Monotype Computer Interface - Join the discussion
Started by Dave Hughes, June 28, 2011, 01:35:02 PM
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QuoteFor sale: Vintage 12 drawer letterpress with a lot of brass type in an oak cabinet with Bakelite handles.Over a thousand brass printing type blocks in total in the cabinet (not including the smallest set which I haven't bothered counting).There are various font sets, all complete apart from one set in the top right hand drawer which is missing a capital V.There are various number sets, again all complete except the two largest number sets which comprise 0 and 2, and 2, 4, and 8 only. (The first row of numbers in one drawer looks like it stops at 4, but 5 to 0 continue in the last row in the same drawer.)All sets are in good condition, clean and with no damage that I can see. A few of the sets would look better with a bit of a polish.Sorry, I don't know the fonts, but I believe one may be Caslon, another Corbel, another probably Grotesque, but please see the pictures and decide for yourself.Cabinet dimensions:Width: 25.5"Depth: 18"Height: 5.75"In total it weighs about 4st. 6lbs, or 28 kg.Lots of photos at http://www.flickr.com/photos/64602497@N06/sets/72157626942076697/detail/Should be able to ship anywhere in UK for approx £25 (tbc). Welcome to collect from near Wokingham.
QuoteDavid,These types look suspiciously like that used with the Masseeley Show Card Printer. Essentially a hot foil system using type that is only about a quarter inch thick.Mike
QuoteThey look like letters for a sign engraving machine. Not sure. Dick G
QuoteThey are, as Mike Jacobs has indicated, faces for a Masseeley hot foil press. The names of the typefaces are the giveaway. Masseeley cut their own faces in brass at their works in east London and were able to supply many of the most popular styles available in lead, but to avoid paying any kind of royalties they simply re-named everything. The company had a very odd system of identifying their types. They would engrave a face such as Othello in 6 different sizes but call the collection the "Comedian" series of faces. Each individual SIZE was then identified by a name such as Leno, Grock, Fragson, Burnaby, Grimaldi and Charlie Chaplin. They had many different sanserif "series" including "Historic Women" (Eve, Helen, Salome, Sonnica, Hermione and Cleopatra), "Dictator" (Draco, Ribera, Napoleon, Cromwell and Mussolini) and "Musician" (Brahms, Chopin, Schubert, Kreizler, Beethoven, Tetrazzini, Paderewski and Rachmaninoff).Bob RichardsonBBC Masseeley Operator, 1980-1985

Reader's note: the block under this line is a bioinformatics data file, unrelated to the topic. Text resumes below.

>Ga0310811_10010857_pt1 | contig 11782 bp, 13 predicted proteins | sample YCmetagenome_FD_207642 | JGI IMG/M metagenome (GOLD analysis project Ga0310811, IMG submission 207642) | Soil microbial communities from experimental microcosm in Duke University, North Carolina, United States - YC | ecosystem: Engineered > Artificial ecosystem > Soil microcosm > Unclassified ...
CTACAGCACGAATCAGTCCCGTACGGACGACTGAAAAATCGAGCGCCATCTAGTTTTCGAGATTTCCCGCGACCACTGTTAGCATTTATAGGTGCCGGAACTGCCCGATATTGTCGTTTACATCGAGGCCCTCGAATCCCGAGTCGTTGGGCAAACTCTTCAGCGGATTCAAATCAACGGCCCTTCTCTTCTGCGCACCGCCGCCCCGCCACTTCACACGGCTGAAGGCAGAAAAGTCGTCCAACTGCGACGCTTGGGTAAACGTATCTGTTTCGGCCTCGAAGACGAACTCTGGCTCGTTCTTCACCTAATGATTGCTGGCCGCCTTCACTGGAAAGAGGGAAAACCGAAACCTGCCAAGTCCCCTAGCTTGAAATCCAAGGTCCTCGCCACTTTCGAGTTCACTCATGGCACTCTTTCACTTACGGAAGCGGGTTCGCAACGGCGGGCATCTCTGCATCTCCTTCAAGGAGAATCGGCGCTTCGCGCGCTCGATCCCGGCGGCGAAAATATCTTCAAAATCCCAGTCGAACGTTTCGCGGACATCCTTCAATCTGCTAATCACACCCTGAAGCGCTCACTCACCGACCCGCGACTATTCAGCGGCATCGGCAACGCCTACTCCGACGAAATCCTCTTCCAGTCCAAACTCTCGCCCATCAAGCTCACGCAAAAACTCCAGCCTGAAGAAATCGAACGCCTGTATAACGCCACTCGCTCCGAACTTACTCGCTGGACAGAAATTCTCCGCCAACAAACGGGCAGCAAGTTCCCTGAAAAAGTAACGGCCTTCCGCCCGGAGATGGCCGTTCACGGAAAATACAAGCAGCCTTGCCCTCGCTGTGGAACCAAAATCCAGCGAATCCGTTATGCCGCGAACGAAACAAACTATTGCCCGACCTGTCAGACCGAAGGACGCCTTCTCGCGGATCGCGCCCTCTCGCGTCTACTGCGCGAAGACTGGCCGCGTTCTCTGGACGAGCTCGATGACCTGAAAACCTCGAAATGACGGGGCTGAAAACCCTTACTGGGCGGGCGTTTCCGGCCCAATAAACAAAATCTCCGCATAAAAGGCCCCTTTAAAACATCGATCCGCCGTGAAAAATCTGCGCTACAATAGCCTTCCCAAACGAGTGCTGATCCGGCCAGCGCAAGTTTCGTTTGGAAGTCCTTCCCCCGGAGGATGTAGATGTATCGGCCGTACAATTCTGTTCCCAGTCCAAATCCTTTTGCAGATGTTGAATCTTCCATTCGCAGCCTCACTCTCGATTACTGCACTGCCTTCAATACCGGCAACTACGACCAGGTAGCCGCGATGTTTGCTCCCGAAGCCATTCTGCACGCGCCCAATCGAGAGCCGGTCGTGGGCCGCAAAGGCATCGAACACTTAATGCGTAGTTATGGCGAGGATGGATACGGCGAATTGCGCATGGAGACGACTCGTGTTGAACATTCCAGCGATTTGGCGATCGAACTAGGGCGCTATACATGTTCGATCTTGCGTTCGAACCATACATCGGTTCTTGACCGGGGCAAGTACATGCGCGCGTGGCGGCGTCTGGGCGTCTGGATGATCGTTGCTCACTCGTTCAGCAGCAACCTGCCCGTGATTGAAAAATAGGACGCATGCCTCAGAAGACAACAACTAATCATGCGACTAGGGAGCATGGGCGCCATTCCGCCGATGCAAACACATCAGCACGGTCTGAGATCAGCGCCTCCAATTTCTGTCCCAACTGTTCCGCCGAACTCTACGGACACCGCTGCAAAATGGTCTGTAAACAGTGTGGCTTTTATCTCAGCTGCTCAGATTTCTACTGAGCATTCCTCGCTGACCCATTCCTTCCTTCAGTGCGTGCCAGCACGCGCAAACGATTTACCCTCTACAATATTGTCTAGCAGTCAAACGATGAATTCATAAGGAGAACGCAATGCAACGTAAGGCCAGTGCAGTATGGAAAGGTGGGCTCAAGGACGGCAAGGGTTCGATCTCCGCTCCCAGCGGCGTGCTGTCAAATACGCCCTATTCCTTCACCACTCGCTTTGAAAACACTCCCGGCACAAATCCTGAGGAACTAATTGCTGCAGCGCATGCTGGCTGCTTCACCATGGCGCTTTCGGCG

QuoteIn response to a couple of enquiries I've uploaded an image showing how type was set up for printing on a Masseeley machine. Some people were under the impression that the system used a chase and assumed that type was locked-up conventionally, like letterpress. With Masseeley type only 1/4" from foot to face this makes conventional lock-up almost impossible. The illustrationshows a Masseeley platen with a sheet of card, ready to print. The hot foil sheet which normally lies between the type and the substrate has been omitted for clarity. This platen is on bearers, similar to an Albion (in principle) and slides under a heated plate which is brought down (gently) onto the type for a couple of seconds to fuse the heat-activated pigment in the foil. I hope this clarifies the process a little. In practice, a Masseeley would not usually print a full poster such as this in a single action - type was normally set on a line-by-line basis, purely because the fount synopsis was rather mean and insufficient letters were provided to print large jobs in a single go. The reason for these small founts was the sheer cost of the letters, which were very high compared with traditional lead faces.Bob Richardson